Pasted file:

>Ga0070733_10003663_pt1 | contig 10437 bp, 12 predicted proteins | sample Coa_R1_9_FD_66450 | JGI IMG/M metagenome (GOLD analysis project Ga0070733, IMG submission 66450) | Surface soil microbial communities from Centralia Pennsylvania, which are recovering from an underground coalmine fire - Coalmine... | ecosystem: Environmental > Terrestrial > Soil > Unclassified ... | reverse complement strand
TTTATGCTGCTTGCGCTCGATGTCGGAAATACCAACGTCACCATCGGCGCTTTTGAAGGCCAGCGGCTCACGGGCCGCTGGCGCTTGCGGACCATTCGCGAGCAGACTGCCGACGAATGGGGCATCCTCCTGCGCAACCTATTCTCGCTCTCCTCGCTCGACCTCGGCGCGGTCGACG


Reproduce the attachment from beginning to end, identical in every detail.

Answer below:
>Ga0070733_10003663_pt1 | contig 10437 bp, 12 predicted proteins | sample Coa_R1_9_FD_66450 | JGI IMG/M metagenome (GOLD analysis project Ga0070733, IMG submission 66450) | Surface soil microbial communities from Centralia Pennsylvania, which are recovering from an underground coalmine fire - Coalmine... | ecosystem: Environmental > Terrestrial > Soil > Unclassified ... | reverse complement strand
TTTATGCTGCTTGCGCTCGATGTCGGAAATACCAACGTCACCATCGGCGCTTTTGAAGGCCAGCGGCTCACGGGCCGCTGGCGCTTGCGGACCATTCGCGAGCAGACTGCCGACGAATGGGGCATCCTCCTGCGCAACCTATTCTCGCTCTCCTCGCTCGACCTCGGCGCGGTCGACG